Last week Inger Mewburn – @Thesiswhisperer – and I were at the Digital Academics seminar in Canberra. We presented some ideas for a research project we have been talking about.
This was our handout to participants. We’d be interested in anything you have to say about our questions as we go about forming and firming up the project.
The aim of this research is to explore doctoral student engagement with freely available sources of advice on writing and research practice on the web which we are calling (for lack of a better name) ‘academic development content’. Is there an emerging set of practices we could label the ‘DIY doctorate’?
Academic development advice is packaged on blogs and other web based forums and is shared and circulated via social media. We have a series of questions about these practices, specifically the identities and experiences of the content creators/users. If we know more about who is making the material, and who is accessing it and sharing it, we can better understand its role in research training and create strategic interventions for doctoral researchers and their supervisors.
The questions we have in mind at the moment are:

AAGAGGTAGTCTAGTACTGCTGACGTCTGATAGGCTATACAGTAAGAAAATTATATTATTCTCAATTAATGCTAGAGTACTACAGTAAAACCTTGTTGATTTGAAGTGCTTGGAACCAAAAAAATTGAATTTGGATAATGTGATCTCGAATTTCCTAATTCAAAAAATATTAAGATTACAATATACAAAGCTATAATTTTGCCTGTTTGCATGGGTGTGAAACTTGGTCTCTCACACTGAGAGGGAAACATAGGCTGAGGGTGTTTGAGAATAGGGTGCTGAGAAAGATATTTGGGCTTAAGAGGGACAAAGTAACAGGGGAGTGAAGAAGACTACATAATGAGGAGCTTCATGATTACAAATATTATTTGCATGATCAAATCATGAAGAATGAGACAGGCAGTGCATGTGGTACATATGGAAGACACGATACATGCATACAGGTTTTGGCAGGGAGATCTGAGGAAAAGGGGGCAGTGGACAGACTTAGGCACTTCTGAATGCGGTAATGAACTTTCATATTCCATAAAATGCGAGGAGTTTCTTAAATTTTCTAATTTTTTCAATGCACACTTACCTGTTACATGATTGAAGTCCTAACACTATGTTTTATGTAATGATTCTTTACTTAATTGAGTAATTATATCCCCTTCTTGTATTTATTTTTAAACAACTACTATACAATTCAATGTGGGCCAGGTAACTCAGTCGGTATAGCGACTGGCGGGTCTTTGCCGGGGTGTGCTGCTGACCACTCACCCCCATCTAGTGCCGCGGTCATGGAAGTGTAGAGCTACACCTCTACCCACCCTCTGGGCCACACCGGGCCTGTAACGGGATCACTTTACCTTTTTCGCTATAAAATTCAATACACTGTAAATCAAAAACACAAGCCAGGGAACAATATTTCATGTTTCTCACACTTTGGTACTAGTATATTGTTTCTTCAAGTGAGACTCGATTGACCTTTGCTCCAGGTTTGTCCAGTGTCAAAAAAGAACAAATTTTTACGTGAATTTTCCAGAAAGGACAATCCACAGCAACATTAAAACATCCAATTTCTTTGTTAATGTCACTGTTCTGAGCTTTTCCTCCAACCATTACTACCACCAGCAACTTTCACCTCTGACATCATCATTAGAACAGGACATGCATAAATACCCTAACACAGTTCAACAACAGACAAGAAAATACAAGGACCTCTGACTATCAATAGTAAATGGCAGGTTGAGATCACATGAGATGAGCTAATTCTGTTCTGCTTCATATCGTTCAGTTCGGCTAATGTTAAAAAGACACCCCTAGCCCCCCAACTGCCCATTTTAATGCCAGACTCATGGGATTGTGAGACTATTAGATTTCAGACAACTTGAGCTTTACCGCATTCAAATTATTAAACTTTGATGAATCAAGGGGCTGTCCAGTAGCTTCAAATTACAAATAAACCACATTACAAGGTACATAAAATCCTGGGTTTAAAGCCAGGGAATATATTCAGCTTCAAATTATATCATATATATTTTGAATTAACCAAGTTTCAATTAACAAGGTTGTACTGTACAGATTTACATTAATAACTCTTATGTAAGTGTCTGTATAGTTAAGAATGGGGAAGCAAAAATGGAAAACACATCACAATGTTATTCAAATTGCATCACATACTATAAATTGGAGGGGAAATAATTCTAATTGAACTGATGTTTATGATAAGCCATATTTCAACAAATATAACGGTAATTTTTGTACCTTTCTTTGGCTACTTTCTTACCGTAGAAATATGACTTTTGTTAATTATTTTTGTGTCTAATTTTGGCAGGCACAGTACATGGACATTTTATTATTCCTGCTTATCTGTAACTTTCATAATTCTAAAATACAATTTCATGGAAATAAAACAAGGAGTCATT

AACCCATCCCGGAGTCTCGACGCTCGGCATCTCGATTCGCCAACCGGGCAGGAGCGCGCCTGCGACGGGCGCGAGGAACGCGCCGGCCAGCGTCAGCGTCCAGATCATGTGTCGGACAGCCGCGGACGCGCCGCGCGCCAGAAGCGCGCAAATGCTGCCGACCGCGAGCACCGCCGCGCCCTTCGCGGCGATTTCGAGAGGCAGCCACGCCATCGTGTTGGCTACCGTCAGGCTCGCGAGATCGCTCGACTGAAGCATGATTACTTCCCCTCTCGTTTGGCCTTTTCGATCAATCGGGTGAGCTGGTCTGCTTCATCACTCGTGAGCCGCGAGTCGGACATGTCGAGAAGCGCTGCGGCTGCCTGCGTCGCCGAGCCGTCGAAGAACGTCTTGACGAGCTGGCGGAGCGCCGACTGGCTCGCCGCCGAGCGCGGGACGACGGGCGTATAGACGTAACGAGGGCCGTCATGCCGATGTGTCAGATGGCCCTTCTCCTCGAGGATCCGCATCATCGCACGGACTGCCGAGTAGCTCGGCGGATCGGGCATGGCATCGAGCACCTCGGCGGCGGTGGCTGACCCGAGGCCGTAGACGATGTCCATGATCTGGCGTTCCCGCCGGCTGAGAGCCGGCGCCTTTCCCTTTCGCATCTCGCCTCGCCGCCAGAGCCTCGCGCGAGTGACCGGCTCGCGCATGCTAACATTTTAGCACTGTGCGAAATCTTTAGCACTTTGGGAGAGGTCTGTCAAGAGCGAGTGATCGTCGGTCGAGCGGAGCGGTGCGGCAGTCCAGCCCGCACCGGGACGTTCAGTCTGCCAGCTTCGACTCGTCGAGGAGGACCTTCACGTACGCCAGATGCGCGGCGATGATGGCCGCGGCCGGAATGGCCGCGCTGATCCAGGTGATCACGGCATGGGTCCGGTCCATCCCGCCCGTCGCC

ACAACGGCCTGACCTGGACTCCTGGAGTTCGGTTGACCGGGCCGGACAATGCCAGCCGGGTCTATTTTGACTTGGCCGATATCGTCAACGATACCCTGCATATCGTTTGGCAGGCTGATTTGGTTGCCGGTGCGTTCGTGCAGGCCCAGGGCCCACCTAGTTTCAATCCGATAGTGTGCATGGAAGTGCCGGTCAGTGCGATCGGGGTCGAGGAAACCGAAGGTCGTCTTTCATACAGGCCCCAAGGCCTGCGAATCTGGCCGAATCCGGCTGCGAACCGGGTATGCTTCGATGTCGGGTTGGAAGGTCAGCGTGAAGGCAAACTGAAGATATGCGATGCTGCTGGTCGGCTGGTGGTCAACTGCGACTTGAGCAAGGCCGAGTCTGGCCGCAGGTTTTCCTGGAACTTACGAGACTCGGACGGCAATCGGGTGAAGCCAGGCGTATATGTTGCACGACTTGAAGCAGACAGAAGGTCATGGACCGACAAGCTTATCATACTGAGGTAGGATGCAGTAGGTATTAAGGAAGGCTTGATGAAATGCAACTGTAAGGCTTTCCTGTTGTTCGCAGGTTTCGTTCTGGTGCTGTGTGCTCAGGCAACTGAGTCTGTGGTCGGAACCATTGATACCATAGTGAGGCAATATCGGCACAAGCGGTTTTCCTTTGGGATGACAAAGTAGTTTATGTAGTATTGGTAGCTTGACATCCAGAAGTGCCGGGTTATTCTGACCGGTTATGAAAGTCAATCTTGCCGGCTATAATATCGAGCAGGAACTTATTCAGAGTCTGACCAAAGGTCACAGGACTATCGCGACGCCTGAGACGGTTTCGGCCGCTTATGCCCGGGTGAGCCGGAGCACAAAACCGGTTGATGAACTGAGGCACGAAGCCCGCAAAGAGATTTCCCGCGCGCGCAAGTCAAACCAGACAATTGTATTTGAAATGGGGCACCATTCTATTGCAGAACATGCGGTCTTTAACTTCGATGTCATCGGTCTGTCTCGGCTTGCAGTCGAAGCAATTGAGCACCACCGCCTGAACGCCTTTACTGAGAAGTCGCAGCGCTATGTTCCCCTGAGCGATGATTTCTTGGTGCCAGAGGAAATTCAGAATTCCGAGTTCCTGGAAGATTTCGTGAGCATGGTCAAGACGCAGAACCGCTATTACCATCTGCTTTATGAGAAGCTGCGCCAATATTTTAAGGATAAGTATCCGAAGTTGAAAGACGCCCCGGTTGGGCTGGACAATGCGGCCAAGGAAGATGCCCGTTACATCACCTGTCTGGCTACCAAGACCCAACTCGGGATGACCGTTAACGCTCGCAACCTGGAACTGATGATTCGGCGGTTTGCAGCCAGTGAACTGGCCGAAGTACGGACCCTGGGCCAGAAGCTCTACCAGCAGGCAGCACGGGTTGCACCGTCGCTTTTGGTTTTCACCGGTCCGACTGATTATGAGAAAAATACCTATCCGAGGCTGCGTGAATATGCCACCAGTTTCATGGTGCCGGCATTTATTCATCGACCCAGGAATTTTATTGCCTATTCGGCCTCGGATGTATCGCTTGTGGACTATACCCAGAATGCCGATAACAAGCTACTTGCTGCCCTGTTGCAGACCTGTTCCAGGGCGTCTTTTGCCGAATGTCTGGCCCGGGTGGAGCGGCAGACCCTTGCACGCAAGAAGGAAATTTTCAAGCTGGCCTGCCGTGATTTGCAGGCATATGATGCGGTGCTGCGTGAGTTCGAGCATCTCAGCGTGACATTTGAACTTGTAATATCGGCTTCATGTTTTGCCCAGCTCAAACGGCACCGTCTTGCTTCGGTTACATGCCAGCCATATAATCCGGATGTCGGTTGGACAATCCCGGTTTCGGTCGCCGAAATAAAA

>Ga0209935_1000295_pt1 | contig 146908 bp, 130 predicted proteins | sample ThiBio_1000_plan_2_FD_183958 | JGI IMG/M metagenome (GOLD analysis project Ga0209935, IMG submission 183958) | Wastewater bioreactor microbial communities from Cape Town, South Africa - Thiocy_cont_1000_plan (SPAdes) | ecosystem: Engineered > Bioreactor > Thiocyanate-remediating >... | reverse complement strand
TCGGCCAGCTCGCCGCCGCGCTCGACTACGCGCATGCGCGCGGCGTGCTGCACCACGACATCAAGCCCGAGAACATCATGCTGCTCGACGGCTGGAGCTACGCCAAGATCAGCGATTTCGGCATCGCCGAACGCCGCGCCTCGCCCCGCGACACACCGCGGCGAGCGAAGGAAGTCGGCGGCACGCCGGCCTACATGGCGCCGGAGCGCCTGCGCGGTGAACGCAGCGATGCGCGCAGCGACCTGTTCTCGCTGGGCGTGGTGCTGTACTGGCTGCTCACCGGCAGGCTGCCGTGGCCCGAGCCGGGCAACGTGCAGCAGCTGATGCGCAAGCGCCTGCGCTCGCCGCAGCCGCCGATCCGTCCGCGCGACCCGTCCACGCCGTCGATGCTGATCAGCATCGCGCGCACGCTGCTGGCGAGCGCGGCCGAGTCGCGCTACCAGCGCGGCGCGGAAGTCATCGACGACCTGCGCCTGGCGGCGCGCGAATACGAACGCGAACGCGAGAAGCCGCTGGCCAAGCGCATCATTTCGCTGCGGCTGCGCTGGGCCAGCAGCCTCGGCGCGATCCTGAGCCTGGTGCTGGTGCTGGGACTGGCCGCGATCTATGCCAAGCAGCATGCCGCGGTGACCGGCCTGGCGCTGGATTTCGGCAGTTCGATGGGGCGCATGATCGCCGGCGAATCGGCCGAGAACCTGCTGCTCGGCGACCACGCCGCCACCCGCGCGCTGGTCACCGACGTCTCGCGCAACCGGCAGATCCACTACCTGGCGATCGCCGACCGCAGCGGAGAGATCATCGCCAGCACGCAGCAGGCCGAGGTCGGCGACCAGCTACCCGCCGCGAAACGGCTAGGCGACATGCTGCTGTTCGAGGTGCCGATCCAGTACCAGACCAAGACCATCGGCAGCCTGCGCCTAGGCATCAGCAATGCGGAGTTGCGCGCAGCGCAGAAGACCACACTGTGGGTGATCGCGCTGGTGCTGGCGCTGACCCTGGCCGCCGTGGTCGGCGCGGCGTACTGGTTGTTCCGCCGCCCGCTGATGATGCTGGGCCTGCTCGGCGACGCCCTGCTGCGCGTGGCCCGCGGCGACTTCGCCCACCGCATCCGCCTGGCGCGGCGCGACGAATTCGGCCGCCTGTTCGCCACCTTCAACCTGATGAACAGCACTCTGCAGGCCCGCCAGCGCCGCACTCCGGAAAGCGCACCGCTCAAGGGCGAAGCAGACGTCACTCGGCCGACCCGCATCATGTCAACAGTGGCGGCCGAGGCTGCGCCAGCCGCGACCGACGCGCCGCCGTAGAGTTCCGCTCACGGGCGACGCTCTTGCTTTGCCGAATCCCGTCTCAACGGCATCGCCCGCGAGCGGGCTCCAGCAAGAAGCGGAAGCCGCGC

* How widespread is the use and sharing of this ‘academic development’ content?
* Who is making the content? Are there bio-demographic or disciplinary patterns?
* Who is accessing it? Who isn’t? Why?
* How do users find material?
* How do users decide if the material is good (or not)?
* What material is consumed most? least?
* What are the sharing practices and patterns of sharing in academic networks?
* How does use compare to more traditional sources of support and information, ie: supervisors
* Do supervisors use online material in their teaching practices and how?
* What opportunities does this space open up? Is participation a a content creator an advantage or a disadvantage? How?
* What vulnerabilities are being created? Is anyone preying on researcher data traces? (is: predatory publishers, dodgy conferences, POD publishers.)
So, in summary:
Does this idea of the ‘DIY Doctorate’ make any sense?
Does this make for better doctoral education, or doctoral experience? Or are we seeing the emergence of another kind of digital divide?
Are there any missing questions?
Is there similar work out there already?
What methods might we use to explore these questions?